I’ve largely avoided running streaks in the past, fearing injury. However, my most accounts, I’m a more experienced runner at this point in my life, and I plan to keep my overall weekly mileage low to help decrease the overall stress to my older body. This week, I will only accumulate just over 18 miles. I am also planning to be done with the streak and not continue past the 37 days.
What I’m finding so far that it removes the stress of planning out of my fitness schedule. I already know I’m going to run. It’s kind of a relief. I’m also avoiding the gym, which seems to be a good thing with Covid cases on the rise again.
On some of my really short runs, I’m trying to push my pace and my cadence. It’s still disappointing that my effort seems so much faster, but my Garmin tells a different story. However, I have had some miles that are under 11 minutes, so that’s something. And I used to be able to run sub-30 minute 5ks. Sigh…
Today’s “run” was a different story. I brought my dog, Ellie. She’s ten, and she has arthritis. So our short mile turned into more of a brisk walk with some spurts of jogging mixed in. But so much fun for her with pit stops to potty and to sniff all the things.
Wish me luck that I can keep this up! Hopefully, I will emerge a stronger, faster runner!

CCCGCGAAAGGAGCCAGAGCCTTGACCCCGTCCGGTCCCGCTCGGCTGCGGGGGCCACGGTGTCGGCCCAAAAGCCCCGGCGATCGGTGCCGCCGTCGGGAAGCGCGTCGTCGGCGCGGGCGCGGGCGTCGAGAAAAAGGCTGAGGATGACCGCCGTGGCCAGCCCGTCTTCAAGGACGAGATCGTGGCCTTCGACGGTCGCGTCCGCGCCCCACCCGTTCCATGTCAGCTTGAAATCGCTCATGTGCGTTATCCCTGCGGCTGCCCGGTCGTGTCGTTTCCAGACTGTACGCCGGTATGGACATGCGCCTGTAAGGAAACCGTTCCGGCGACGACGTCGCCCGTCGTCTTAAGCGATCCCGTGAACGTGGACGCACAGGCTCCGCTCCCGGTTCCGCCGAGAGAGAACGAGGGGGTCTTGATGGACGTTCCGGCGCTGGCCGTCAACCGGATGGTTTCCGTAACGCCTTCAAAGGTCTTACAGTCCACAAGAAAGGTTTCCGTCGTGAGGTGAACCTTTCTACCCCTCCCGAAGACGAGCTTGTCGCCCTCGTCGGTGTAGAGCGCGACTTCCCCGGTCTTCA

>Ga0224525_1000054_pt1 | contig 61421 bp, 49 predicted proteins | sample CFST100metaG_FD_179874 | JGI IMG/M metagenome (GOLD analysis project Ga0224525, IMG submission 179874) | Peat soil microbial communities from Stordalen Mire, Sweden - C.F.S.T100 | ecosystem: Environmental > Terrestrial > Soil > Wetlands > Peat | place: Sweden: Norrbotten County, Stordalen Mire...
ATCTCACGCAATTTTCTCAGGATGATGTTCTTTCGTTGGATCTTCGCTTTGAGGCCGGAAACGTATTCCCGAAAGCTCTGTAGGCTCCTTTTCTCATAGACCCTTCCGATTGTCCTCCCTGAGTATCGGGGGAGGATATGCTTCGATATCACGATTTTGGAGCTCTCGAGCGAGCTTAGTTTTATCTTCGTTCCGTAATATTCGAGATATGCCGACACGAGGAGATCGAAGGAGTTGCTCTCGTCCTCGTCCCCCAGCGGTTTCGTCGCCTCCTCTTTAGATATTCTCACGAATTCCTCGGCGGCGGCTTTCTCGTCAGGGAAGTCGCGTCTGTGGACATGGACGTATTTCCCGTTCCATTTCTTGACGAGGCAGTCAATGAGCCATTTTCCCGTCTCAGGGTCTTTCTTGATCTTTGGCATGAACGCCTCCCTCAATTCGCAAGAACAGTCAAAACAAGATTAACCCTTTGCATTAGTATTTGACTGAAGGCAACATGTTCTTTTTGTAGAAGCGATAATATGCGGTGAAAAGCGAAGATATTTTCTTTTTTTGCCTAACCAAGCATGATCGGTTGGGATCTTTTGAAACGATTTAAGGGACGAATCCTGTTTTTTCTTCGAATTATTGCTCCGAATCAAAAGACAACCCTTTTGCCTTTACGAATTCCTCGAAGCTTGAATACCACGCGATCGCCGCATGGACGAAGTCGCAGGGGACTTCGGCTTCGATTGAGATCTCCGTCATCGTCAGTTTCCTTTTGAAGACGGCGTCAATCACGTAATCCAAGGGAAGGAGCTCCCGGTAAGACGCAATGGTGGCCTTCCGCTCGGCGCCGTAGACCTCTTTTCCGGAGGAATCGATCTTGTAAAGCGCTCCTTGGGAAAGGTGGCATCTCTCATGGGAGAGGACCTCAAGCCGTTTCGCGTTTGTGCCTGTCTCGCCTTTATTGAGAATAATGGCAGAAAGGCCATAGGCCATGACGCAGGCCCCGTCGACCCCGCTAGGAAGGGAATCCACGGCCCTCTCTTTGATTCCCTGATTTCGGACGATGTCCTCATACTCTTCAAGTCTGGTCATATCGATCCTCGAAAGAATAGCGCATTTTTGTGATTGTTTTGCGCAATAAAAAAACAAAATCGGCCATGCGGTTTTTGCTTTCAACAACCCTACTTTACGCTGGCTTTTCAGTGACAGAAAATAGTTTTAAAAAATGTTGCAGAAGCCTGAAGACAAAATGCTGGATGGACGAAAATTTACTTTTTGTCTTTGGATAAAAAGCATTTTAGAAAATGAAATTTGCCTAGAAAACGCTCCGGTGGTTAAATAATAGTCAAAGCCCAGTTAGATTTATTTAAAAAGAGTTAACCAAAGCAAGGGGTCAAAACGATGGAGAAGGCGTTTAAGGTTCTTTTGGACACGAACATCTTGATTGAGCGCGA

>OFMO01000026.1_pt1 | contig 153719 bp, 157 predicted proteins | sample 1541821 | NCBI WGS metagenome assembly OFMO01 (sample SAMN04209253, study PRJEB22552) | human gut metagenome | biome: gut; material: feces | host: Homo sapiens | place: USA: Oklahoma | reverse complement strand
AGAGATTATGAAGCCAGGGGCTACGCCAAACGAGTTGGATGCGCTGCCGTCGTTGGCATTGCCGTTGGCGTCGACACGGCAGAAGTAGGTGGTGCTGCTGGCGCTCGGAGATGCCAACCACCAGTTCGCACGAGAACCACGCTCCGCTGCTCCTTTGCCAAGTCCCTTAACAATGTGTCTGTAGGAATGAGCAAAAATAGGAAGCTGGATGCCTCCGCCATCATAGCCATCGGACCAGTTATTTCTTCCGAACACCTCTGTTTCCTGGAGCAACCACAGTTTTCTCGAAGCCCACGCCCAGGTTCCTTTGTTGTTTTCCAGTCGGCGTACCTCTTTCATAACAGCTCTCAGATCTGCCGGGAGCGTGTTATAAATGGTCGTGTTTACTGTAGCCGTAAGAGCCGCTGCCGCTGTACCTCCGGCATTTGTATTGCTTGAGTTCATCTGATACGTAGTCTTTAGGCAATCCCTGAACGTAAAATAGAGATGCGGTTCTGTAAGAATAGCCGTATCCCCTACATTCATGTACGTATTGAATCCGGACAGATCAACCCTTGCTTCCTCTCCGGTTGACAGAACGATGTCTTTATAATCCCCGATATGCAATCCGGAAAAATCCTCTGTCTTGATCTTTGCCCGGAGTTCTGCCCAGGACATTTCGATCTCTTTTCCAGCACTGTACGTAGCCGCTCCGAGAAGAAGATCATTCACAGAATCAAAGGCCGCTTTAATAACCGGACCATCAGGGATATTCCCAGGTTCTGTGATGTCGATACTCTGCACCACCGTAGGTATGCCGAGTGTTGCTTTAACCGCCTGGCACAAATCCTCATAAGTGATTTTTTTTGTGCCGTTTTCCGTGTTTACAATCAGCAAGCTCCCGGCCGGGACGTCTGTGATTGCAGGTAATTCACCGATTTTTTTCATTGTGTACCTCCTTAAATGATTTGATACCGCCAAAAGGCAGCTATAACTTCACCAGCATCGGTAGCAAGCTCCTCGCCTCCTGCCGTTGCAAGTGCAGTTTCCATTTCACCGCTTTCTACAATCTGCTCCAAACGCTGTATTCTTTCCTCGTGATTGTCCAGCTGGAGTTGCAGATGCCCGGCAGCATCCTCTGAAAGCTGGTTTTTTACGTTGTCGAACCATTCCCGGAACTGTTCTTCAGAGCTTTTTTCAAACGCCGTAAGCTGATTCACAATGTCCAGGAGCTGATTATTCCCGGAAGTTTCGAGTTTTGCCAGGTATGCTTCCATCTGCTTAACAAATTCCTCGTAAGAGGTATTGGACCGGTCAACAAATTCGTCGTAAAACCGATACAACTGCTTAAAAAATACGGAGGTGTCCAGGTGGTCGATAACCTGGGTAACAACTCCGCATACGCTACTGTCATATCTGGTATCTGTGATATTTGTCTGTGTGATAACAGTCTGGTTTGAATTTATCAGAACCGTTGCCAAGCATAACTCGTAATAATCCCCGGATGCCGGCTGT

Have you ever done a run streak? I’d love to hear about your experience! Check out the links below for more info on the running streak. As always, I hope you all are safe and healthy.
Last week on the Outer Banks, I found myself in need of vital wheat gluten for a recipe for vegan Salisbury steak from Rabbit and Wolves that my friend and fellow blogger Britany shared with me. Well, the Harris Teeter didn’t have it. Of the remaining grocery stores at the beach, I figured the Fresh Market would be my best bet, and I was right! I did find it there.
This is not a store I frequent in Richmond, although we have a few locations in our region. They are simply too far away from me, and I find them rather expensive. But it’s fun to visit from time to time and see what’s new. What else did I find besides my gluten?
Well, as you would expect, the produce here is great. Beautifully displayed and, much like the store’s name, fresh. And they have lots of unusual fruits and vegetables. This section is also where they carry tofu, seitan, Beyond Meat products, seasoned jackfruit, another brand of seasoned tofu products I’ve never seen before called Hodo, and a number of specialty vegan sauces from Haven’s Kitchen. I’m going to have to go back and try some of these.